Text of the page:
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Unlined vs Lined Baking Sheets

What’s the difference in baking cookies on unlined or lined baking sheets? You’ll see differences in browning, texture, and more!

Unlined Versus Lined Baking Sheets

Most every cookie recipe here on BoB tells you to line your baking sheets with parchment paper or silicone liners. I’m sure many of you have often wondered if that’s really necessary. I don’t know that necessary is the right word, but I’m here to show you the different results with using unlined and lined baking sheets.

For this little cookie baking experiment, I took things a little further and not only compared unlined and lined pans, but I also compared parchment paper and silicone liners.

I started with one cookie dough and three pans. All three pans I used were light, non-reflective pans very similar in color and finish. The only difference was in how the pan was prepared. One pan was lined with a silicone liner. Another was lined with parchment paper. The last was unlined and very lightly greased with a bit of cooking spray.

The dough was chilled for a comparable amount of time before being baked on each kind of baking sheet. I also kept the baking temperature and time the same for a better comparison. So, what did I find out?

overhead view of the bottoms of cookies baked on lined or unlined baking sheets

The cookies baked on the baking sheet lined with a silicone liner came out with lightly browned bottoms. That is consistent with what you should expect from those types of liners. Using parchment paper, the cookies also browned lightly on the bottom. I would have expected a little more browning with the parchment paper, but it’s actually just a little less brown than what the silicone liner provided. With no liner, the bottoms of the cookies were decidedly more brown.

As for the texture, the parchment and silicone liner both yielded a soft cookie. Personally, I think parchment paper provides a slightly better overall texture, but it’s really too close to call. The cookies that were baked on the unlined baking sheet were chewier and denser. They were perfectly edible, but their texture and that extra browning on the bottom made them the least appealing overall.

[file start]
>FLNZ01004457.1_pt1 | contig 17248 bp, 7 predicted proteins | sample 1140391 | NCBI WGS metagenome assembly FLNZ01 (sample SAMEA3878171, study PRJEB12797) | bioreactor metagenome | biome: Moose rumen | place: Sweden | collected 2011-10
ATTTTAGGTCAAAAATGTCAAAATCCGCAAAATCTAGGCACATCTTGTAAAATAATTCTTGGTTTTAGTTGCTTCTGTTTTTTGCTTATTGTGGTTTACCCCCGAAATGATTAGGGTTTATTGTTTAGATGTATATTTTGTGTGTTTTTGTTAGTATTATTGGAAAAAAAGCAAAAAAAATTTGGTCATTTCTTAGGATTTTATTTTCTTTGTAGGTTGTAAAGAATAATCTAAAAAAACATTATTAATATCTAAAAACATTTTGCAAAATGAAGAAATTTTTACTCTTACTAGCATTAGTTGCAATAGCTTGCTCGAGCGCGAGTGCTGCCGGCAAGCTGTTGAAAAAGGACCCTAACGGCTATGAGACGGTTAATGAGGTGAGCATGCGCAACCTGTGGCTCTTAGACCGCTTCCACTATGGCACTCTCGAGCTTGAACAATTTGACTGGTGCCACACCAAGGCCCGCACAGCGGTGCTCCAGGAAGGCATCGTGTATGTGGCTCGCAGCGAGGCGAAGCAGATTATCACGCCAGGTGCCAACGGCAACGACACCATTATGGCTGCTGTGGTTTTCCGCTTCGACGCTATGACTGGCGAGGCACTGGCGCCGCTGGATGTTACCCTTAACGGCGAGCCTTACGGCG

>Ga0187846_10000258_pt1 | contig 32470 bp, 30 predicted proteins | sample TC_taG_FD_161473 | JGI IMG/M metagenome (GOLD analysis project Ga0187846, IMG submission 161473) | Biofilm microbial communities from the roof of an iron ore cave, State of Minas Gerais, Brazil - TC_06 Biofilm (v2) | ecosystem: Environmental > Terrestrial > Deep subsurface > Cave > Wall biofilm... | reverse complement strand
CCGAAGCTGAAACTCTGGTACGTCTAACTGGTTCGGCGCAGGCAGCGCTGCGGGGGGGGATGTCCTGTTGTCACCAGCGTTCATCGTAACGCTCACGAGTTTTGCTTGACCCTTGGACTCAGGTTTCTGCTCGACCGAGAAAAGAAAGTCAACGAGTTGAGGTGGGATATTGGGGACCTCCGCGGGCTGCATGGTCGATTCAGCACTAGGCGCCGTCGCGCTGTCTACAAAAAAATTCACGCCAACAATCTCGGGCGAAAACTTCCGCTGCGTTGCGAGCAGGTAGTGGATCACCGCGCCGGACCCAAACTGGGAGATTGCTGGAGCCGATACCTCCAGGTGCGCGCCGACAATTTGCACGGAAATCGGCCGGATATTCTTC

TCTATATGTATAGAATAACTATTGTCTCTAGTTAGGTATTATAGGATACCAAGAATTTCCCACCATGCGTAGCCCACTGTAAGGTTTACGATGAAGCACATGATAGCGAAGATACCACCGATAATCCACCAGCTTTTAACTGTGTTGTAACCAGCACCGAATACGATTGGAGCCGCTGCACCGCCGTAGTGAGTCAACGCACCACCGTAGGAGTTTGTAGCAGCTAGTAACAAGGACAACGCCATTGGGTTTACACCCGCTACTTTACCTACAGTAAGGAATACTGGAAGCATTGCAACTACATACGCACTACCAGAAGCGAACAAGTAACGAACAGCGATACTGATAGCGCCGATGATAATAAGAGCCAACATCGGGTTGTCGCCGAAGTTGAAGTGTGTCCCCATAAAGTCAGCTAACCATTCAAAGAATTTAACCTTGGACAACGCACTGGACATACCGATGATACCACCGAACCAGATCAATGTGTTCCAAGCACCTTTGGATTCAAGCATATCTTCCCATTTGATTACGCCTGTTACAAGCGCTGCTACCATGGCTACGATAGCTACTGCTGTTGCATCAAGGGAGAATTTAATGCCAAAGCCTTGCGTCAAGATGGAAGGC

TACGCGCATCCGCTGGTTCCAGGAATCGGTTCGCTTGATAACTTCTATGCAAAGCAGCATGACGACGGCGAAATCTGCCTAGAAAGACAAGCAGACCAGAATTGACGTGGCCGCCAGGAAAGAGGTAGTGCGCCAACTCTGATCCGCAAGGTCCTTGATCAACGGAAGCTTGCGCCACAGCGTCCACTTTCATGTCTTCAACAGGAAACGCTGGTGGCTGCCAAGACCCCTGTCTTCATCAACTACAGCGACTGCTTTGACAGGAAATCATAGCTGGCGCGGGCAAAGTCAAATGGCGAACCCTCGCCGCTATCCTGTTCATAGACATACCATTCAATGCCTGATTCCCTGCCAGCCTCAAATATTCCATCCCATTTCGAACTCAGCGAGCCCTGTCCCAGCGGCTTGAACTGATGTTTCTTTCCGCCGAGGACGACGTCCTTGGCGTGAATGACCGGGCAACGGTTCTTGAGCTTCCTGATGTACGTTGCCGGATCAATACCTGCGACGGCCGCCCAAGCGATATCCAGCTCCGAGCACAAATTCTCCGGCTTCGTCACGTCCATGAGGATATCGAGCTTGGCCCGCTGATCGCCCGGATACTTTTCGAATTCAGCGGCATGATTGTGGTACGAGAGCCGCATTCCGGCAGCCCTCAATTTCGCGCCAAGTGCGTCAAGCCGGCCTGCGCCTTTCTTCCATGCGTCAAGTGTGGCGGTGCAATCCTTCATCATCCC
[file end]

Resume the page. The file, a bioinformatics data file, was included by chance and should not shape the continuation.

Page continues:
overhead view of cookies baked on lined or unlined baking sheets

There were only slight differences in how much the cookies spread. The cookies on the unlined sheet spread the most. If I’d used a heavier hand with greasing, I’m sure they would have spread more. The silicone liner resulted in slightly less spreading. Remember that nothing sticks to those liners, so you may see a bit more spreading as your cookies bake. That leaves the parchment paper with the least amount of cookie spreading. Again, the differences were small but worth mentioning.

Other Considerations

Besides the browning, spreading, and texture that these different methods provide, don’t forget about the practical side of things, too. When it comes to cleanup, parchment paper is by far the easiest, as it’s disposable. Of course, being disposable also means you’re using it and just throwing it away. If that’s a concern for you, then silicone liners are a great choice. They’re easy to clean and meant to be used many, many times. (Be sure to measure your pans to get a liner that best fits.) Using an unlined pan means cleaning the pans. Personally, I’m not signing up for that unless it’s necessary. If you line your pans, then cleanup is definitely much easier.